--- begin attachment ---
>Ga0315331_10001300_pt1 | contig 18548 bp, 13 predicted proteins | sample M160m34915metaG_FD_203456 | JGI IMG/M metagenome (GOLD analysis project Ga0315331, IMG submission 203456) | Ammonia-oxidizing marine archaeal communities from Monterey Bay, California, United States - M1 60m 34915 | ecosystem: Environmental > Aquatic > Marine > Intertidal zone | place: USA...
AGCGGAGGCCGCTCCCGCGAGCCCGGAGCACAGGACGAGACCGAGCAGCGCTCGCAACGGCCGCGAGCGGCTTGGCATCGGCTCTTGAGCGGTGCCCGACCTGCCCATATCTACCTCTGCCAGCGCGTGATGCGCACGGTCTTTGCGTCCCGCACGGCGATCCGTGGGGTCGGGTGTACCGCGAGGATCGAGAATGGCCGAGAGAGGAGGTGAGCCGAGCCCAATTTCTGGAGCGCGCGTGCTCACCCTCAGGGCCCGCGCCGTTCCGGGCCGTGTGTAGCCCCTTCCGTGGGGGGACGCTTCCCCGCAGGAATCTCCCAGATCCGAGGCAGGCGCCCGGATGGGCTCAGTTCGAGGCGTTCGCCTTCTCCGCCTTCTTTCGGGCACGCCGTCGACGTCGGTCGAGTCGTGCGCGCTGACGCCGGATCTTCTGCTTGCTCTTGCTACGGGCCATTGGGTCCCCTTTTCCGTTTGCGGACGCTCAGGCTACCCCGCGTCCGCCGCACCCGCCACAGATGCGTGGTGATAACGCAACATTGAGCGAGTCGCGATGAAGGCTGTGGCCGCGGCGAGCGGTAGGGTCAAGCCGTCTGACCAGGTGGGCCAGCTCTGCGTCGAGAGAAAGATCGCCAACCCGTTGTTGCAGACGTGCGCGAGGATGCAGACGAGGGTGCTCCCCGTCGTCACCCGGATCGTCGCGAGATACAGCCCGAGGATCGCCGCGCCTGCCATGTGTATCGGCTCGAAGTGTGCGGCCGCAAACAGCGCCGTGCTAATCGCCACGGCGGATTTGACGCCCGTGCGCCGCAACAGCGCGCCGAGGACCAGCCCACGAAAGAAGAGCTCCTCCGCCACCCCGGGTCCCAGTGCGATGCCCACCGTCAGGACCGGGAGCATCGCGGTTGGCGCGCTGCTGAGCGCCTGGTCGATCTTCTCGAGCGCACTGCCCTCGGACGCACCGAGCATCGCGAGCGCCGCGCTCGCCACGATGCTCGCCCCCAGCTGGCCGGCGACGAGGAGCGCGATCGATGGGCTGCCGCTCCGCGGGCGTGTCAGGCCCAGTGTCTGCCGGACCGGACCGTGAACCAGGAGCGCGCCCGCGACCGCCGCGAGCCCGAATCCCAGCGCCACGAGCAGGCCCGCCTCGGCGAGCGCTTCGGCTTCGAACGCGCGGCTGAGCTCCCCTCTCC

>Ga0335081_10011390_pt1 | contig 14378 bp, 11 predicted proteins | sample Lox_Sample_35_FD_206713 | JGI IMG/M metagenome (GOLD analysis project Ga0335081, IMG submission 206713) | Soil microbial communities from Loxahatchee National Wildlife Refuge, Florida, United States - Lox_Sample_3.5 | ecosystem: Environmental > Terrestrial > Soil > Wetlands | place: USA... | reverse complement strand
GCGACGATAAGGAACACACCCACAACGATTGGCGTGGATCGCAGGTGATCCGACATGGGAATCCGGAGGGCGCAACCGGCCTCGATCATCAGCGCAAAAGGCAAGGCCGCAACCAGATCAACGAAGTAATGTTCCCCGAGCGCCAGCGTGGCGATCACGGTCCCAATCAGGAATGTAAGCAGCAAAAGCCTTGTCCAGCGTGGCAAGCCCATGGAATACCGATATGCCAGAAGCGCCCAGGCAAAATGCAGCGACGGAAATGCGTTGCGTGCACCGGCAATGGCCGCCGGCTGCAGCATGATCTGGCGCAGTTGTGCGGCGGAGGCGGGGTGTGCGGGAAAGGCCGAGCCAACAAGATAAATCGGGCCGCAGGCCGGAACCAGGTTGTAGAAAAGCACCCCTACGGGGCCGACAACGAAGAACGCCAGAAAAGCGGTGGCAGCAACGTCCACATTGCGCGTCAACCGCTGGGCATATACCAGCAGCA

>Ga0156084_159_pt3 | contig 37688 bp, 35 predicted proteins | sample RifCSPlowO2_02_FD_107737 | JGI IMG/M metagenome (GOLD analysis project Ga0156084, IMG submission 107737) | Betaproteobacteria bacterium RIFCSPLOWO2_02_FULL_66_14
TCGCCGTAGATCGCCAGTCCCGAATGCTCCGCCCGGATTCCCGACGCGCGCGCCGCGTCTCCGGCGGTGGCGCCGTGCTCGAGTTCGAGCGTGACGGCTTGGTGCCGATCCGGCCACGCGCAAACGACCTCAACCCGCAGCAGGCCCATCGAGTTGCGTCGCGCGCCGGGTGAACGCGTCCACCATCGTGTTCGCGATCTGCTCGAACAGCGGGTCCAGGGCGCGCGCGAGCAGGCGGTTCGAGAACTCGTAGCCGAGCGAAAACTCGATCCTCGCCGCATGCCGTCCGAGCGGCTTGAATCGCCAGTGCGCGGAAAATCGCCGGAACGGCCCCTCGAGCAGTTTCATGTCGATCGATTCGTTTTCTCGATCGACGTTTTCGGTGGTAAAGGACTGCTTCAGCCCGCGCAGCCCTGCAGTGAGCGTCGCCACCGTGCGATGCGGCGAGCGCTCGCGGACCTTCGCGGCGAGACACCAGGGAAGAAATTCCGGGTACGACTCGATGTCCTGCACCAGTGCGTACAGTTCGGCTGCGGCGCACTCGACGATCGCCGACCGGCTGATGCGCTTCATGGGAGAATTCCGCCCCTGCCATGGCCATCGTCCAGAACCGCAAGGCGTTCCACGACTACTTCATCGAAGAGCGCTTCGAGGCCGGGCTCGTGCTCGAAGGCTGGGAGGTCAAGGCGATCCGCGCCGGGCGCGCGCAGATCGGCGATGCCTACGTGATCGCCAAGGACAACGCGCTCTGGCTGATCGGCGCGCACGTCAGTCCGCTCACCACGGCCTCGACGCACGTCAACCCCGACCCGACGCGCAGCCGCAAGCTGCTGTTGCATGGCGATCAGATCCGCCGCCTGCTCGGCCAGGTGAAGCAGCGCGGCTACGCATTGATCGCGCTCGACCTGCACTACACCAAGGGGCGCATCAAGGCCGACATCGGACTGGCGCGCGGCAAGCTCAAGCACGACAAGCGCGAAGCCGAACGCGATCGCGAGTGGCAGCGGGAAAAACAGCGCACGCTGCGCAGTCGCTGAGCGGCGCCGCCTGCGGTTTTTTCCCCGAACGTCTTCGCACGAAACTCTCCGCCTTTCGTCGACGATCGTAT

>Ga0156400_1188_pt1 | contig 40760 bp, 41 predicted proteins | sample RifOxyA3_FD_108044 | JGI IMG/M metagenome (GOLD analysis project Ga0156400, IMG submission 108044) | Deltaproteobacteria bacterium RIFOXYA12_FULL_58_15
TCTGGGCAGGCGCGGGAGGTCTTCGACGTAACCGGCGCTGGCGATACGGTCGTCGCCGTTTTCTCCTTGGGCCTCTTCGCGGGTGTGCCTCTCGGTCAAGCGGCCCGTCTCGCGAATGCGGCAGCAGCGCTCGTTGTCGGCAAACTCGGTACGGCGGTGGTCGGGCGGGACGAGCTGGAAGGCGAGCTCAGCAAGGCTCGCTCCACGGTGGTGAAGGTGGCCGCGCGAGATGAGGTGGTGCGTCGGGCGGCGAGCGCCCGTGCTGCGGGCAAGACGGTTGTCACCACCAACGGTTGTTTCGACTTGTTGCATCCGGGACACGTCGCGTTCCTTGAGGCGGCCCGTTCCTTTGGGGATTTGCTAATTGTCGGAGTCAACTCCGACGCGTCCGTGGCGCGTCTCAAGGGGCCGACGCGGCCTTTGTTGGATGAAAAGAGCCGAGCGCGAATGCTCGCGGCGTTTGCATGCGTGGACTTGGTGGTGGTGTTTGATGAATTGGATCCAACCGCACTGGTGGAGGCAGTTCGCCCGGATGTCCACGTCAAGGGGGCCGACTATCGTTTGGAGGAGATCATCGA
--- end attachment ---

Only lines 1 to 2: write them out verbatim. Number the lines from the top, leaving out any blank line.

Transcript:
>Ga0315331_10001300_pt1 | contig 18548 bp, 13 predicted proteins | sample M160m34915metaG_FD_203456 | JGI IMG/M metagenome (GOLD analysis project Ga0315331, IMG submission 203456) | Ammonia-oxidizing marine archaeal communities from Monterey Bay, California, United States - M1 60m 34915 | ecosystem: Environmental > Aquatic > Marine > Intertidal zone | place: USA...
AGCGGAGGCCGCTCCCGCGAGCCCGGAGCACAGGACGAGACCGAGCAGCGCTCGCAACGGCCGCGAGCGGCTTGGCATCGGCTCTTGAGCGGTGCCCGACCTGCCCATATCTACCTCTGCCAGCGCGTGATGCGCACGGTCTTTGCGTCCCGCACGGCGATCCGTGGGGTCGGGTGTACCGCGAGGATCGAGAATGGCCGAGAGAGGAGGTGAGCCGAGCCCAATTTCTGGAGCGCGCGTGCTCACCCTCAGGGCCCGCGCCGTTCCGGGCCGTGTGTAGCCCCTTCCGTGGGGGGACGCTTCCCCGCAGGAATCTCCCAGATCCGAGGCAGGCGCCCGGATGGGCTCAGTTCGAGGCGTTCGCCTTCTCCGCCTTCTTTCGGGCACGCCGTCGACGTCGGTCGAGTCGTGCGCGCTGACGCCGGATCTTCTGCTTGCTCTTGCTACGGGCCATTGGGTCCCCTTTTCCGTTTGCGGACGCTCAGGCTACCCCGCGTCCGCCGCACCCGCCACAGATGCGTGGTGATAACGCAACATTGAGCGAGTCGCGATGAAGGCTGTGGCCGCGGCGAGCGGTAGGGTCAAGCCGTCTGACCAGGTGGGCCAGCTCTGCGTCGAGAGAAAGATCGCCAACCCGTTGTTGCAGACGTGCGCGAGGATGCAGACGAGGGTGCTCCCCGTCGTCACCCGGATCGTCGCGAGATACAGCCCGAGGATCGCCGCGCCTGCCATGTGTATCGGCTCGAAGTGTGCGGCCGCAAACAGCGCCGTGCTAATCGCCACGGCGGATTTGACGCCCGTGCGCCGCAACAGCGCGCCGAGGACCAGCCCACGAAAGAAGAGCTCCTCCGCCACCCCGGGTCCCAGTGCGATGCCCACCGTCAGGACCGGGAGCATCGCGGTTGGCGCGCTGCTGAGCGCCTGGTCGATCTTCTCGAGCGCACTGCCCTCGGACGCACCGAGCATCGCGAGCGCCGCGCTCGCCACGATGCTCGCCCCCAGCTGGCCGGCGACGAGGAGCGCGATCGATGGGCTGCCGCTCCGCGGGCGTGTCAGGCCCAGTGTCTGCCGGACCGGACCGTGAACCAGGAGCGCGCCCGCGACCGCCGCGAGCCCGAATCCCAGCGCCACGAGCAGGCCCGCCTCGGCGAGCGCTTCGGCTTCGAACGCGCGGCTGAGCTCCCCTCTCC